Determining Optimal Risk
by Ed Seykota and Dave Druz
Seasoned traders know the importance of risk management. If you risk little, you win little. If you risk too
much, you eventually run to ruin. The optimum, of course, is somewhere in the middle. Here, Ed Seykota
of Technical Tools and Dave Druz of Tactical lnvestment Management, using subject matter and
materials that they have used in lectures and workshops around the US, present a method to measure
risk and return.
Placing a trade with a predetermined stop-loss point can be compared to placing a bet: The more
money risked, the larger the bet. Conservative betting produces conservative performance, while bold
betting leads to spectacular ruin. A bold trader placing large bets feels pressure — or heat — from the
volatility of the portfolio. A hot portfolio keeps more at risk than does a cold one. Portfolio heat seems to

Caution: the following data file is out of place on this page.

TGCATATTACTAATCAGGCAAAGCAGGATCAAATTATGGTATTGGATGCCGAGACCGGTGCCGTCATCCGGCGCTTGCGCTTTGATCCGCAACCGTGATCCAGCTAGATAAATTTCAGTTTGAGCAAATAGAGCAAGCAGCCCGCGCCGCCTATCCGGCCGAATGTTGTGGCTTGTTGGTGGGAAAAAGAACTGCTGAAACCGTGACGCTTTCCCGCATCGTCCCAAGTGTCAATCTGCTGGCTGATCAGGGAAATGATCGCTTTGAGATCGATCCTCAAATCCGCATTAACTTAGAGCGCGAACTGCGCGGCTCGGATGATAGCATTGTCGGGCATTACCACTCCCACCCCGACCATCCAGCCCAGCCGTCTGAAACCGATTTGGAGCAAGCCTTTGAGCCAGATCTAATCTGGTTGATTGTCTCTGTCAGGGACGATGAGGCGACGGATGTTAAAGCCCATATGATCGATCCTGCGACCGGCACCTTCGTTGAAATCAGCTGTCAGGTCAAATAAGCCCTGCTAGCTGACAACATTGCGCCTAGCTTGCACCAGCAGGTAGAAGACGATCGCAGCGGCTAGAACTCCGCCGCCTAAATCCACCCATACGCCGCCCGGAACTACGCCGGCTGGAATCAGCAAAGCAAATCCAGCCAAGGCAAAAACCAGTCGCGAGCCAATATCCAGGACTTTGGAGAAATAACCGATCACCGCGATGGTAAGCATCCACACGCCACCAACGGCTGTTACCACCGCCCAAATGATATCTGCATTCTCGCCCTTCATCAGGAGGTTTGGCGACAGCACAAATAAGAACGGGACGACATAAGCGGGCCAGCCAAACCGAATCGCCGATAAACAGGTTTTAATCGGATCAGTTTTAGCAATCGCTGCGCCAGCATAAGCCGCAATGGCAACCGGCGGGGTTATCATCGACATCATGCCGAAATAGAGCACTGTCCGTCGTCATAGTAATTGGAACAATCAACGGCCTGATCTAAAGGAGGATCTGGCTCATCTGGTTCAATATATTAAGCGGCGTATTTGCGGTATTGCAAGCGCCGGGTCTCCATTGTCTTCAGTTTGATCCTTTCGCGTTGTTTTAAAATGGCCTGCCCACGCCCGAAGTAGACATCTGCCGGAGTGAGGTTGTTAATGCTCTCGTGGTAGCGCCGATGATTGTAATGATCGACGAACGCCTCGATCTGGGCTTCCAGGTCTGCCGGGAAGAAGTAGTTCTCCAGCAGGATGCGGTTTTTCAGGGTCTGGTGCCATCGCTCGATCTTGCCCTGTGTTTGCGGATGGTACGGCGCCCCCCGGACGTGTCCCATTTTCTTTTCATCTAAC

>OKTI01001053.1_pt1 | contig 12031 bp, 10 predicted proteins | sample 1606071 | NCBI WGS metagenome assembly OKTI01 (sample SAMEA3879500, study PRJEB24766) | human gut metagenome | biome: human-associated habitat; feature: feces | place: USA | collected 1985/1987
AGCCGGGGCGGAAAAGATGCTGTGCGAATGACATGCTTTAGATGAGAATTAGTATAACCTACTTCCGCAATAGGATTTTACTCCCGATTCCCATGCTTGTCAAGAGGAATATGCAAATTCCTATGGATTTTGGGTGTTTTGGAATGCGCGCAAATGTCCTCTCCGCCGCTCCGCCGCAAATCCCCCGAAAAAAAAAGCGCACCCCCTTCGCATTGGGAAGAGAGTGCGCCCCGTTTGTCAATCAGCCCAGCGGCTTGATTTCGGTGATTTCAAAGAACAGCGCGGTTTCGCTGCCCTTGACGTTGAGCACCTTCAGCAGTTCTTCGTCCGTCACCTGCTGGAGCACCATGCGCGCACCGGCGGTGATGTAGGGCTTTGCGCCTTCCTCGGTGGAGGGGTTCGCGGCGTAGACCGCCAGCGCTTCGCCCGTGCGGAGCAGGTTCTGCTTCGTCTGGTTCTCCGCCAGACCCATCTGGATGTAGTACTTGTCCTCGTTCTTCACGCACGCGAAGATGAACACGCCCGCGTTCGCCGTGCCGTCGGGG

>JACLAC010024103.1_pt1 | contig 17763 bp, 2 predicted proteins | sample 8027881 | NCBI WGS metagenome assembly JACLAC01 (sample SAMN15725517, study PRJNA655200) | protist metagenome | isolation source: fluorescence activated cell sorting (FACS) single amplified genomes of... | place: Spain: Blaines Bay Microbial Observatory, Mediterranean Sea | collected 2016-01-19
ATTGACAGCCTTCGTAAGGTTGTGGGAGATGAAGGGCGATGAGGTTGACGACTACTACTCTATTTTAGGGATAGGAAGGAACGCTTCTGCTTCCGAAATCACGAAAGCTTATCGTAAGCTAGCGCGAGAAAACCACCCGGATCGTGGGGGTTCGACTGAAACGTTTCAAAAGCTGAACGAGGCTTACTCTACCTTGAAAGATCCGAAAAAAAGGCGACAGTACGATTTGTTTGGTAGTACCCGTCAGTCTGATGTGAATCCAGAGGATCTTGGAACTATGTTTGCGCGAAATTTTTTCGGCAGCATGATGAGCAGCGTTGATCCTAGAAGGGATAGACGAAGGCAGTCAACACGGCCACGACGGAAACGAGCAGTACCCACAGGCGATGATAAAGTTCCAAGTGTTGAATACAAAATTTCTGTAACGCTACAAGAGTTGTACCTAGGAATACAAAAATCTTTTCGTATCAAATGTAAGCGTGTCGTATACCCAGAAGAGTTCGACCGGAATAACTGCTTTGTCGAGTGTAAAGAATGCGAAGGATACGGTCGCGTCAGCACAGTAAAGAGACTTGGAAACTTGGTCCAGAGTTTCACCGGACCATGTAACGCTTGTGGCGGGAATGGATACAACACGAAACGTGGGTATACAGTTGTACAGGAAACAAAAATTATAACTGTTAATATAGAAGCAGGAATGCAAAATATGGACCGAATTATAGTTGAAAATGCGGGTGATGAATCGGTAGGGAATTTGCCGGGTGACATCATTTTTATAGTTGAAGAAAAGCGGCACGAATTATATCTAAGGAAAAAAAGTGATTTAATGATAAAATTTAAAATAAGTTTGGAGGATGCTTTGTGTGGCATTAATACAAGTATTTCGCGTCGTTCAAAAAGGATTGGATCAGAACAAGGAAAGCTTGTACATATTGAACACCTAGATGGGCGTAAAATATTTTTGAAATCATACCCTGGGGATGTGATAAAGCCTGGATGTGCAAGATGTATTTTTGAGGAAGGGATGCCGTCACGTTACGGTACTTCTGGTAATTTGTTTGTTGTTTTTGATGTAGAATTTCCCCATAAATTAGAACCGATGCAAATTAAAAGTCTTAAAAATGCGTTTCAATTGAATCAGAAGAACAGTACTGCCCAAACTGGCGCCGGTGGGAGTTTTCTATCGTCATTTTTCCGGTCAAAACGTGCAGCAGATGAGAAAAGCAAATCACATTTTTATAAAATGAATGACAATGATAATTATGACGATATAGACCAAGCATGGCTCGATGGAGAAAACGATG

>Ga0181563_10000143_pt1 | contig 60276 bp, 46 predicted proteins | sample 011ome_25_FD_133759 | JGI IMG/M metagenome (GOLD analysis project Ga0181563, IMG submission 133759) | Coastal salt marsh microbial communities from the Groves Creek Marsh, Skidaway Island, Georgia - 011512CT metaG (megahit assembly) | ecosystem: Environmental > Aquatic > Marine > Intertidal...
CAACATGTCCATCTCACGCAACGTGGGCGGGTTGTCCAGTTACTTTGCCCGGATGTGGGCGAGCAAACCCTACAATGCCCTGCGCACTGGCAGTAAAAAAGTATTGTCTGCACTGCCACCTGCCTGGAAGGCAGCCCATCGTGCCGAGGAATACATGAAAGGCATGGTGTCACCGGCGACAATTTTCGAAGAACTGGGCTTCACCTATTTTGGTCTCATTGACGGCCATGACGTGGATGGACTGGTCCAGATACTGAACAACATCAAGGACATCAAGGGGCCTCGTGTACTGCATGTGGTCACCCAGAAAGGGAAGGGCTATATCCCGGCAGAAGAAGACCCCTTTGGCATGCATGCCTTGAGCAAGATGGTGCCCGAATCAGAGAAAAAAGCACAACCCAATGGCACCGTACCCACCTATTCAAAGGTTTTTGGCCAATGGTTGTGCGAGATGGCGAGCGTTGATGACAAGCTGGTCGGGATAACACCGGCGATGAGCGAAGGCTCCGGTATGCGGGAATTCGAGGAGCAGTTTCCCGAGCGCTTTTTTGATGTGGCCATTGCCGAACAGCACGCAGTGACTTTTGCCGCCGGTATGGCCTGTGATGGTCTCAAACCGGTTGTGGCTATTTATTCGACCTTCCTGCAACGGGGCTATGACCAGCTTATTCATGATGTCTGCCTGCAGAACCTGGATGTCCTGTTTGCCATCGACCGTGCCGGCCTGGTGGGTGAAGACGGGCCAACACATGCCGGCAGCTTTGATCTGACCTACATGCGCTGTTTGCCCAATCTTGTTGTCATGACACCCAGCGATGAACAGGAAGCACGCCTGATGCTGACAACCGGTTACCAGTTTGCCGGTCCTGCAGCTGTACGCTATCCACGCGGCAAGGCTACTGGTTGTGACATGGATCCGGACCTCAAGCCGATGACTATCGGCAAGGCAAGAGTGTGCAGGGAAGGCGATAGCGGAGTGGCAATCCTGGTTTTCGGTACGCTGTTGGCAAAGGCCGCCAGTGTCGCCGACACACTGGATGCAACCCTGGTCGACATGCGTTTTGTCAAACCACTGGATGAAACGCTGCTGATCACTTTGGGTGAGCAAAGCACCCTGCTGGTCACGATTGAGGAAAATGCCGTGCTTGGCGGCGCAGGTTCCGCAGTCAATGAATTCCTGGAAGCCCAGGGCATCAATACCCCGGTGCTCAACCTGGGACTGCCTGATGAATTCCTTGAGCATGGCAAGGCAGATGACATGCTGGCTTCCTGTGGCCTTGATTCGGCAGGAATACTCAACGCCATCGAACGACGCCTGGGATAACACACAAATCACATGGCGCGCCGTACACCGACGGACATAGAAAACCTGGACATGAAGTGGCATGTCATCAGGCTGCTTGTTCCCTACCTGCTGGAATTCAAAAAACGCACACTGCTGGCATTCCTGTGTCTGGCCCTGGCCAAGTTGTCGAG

be associated with personality preference; bold traders prefer and are able to take more heat, while more
conservative traders generally avoid the circumstances that give rise to heat.
In portfolio management, we call the distributed bet size the heat of the portfolio. A diversified portfolio
risking 2% on each of five instrument & has a total heat of 10%, as does a portfolio risking 5% on each
of two instruments.
Our studies of heat show several factors, which are:
1 Trading systems have an inherent optimal heat.
2 Setting the heat level is far and away more important than fiddling with trade timing parameters.
3 Many traders are unaware of both these factors.
One way to understand portfolio heat is to imagine a series of coin flips. Heads, you win two; tails, you
lose one is a fair model of good trading. The heat question is: What fixed fraction of your running total
stake should you bet on a series of flips?